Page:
Use common sense when deciding what to bring to college

As you load up the family vehicle or rental truck to take your child to college later this summer, leave the satellite dish off your packing list.

A little common sense goes a long way when determining what to pack for a student’s first, or any, year at school, says a residential housing director at Washington University in St. Louis.

Use common sense when deciding what to pack for college.
Use common sense when deciding what to pack for college.

“We tell families to think about everyday necessities and make sure the student has those,” says Tim Lempfert associate director of residential life. “Certainly, there is room for individuality and creativity, within reason. However, we have cable television in the residence halls, so it’s probably not necessary to bring a dish along.”

Family pets are off limits as well.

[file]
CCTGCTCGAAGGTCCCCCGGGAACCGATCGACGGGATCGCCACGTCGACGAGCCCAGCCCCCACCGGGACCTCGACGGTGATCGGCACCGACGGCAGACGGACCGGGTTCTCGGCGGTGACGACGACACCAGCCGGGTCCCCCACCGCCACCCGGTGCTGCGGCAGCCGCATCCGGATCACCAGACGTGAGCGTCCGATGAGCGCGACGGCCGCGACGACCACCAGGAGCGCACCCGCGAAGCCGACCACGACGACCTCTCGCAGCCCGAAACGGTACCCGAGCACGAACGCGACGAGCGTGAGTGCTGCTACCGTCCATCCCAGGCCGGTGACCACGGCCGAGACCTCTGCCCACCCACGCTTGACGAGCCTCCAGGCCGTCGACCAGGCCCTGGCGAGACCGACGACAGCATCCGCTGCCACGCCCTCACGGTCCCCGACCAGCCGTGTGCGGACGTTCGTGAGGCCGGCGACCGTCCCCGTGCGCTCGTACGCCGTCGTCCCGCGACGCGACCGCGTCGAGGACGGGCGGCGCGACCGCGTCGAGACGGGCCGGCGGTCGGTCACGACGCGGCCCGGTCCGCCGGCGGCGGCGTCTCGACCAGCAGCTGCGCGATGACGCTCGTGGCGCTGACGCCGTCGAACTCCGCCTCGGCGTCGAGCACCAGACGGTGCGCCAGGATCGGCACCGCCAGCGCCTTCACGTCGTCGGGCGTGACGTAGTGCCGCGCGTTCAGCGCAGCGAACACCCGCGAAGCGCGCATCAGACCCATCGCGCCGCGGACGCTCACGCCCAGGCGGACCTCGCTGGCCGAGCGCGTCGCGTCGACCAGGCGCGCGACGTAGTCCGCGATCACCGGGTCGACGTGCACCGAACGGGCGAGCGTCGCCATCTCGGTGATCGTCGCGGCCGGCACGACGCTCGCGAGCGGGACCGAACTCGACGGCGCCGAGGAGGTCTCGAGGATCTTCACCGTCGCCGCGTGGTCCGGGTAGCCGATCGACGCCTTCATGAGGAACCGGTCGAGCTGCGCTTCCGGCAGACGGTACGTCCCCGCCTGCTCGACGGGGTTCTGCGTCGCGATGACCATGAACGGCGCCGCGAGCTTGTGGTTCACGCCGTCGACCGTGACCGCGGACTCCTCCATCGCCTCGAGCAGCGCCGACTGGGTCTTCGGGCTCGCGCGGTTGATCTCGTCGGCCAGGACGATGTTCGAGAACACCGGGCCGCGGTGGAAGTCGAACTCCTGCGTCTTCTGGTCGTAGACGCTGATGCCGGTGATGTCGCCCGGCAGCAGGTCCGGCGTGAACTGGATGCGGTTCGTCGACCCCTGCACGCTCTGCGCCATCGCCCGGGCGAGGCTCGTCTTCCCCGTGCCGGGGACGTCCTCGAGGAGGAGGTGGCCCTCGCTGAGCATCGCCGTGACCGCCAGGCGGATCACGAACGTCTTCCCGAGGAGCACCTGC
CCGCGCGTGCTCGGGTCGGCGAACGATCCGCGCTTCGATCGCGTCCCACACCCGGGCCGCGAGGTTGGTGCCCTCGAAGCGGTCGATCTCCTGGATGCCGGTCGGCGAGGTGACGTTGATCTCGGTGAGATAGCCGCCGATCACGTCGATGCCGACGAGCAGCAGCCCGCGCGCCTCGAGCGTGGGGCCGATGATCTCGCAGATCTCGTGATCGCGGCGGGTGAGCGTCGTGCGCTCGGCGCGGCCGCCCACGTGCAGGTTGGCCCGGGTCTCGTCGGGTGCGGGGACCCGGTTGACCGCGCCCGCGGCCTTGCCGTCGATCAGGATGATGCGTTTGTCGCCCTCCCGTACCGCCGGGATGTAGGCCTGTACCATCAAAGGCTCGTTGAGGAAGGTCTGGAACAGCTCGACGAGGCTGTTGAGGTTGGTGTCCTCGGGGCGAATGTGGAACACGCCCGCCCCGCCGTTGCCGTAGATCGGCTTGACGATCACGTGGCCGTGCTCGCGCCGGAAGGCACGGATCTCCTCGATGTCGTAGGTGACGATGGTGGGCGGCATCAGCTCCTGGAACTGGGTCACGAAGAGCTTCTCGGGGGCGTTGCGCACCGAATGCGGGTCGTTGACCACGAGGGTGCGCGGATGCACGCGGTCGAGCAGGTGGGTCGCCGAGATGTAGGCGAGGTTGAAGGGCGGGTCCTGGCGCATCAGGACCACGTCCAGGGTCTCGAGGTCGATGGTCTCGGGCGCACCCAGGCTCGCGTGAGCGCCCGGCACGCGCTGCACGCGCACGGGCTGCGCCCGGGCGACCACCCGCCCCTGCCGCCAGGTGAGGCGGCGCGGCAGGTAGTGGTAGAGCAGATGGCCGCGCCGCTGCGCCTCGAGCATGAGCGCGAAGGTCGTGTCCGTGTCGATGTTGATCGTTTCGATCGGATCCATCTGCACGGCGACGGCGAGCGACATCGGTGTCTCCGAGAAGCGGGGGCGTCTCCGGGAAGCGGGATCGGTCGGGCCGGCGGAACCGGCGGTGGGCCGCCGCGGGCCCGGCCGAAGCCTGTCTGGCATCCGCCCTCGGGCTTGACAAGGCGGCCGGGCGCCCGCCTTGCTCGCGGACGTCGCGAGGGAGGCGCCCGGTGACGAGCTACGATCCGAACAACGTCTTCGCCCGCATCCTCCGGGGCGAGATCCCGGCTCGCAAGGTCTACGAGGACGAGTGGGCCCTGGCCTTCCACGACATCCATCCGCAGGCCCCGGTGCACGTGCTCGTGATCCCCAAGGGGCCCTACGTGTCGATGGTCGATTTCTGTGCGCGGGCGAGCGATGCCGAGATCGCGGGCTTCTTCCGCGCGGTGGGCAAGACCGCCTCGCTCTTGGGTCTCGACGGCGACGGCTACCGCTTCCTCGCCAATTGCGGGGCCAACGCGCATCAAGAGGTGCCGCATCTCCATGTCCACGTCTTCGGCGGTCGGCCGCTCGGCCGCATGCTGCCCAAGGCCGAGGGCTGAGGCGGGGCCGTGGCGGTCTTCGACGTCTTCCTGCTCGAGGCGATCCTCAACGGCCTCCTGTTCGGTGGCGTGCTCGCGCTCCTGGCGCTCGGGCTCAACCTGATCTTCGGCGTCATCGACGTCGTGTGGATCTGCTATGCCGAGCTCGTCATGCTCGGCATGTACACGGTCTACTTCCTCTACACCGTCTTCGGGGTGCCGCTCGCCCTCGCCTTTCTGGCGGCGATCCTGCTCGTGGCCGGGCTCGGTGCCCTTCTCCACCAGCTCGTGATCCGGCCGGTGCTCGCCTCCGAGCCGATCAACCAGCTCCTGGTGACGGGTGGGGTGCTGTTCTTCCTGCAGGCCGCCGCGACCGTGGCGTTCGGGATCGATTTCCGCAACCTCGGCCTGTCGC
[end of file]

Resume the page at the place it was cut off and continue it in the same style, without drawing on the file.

“We’ve had students ask to bring hamsters, cats and guinea pigs,” Lempfert says. “A student a few years ago even requested to bring his six-foot python in the residence hall. Obviously, we told him that would not work.”

While all colleges and universities have their own regulations on exactly what students should bring along, there are some essentials that remain constant.

According to Lempfert, those include:

• bedding (extra-long sheets)
• desk lamp
• alarm clock
• hangers
• small refrigerator
• towels
• wastebasket
• small fan
• laundry bag
• flashlight

Other sometimes-overlooked essentials include:

• first-aid kit
• checkbook
• identification (driver’s license)
• power strips
• cleaning supplies
• umbrella
• ironing board and iron

“The residence hall will be the student’s home for the year, so for the most part, if it’s something the student uses everyday, bring it along, within reason of course,” says Lempfert.

What to leave at home?

Lempfert says the list of objectionable items includes:

• electric appliances with exposed coils
• waterbeds
• halogen lamps (due to fire risk)
• gas or charcoal grills
• pets (other than fish)
• weapons (like decorative swords)

“A few summers ago, a student e-mailed us to ask if he could bring two samurai swords to hang on his wall in his room,” says Lempfert. “After consulting with our police chief, we agreed this would not be a good idea.”

Editor’s note: Lempfert is available for live or taped interviews using Washington University’s free VYVX or ISDN lines. Please contact Neil Schoenherr at (314) 935-5235 for assistance.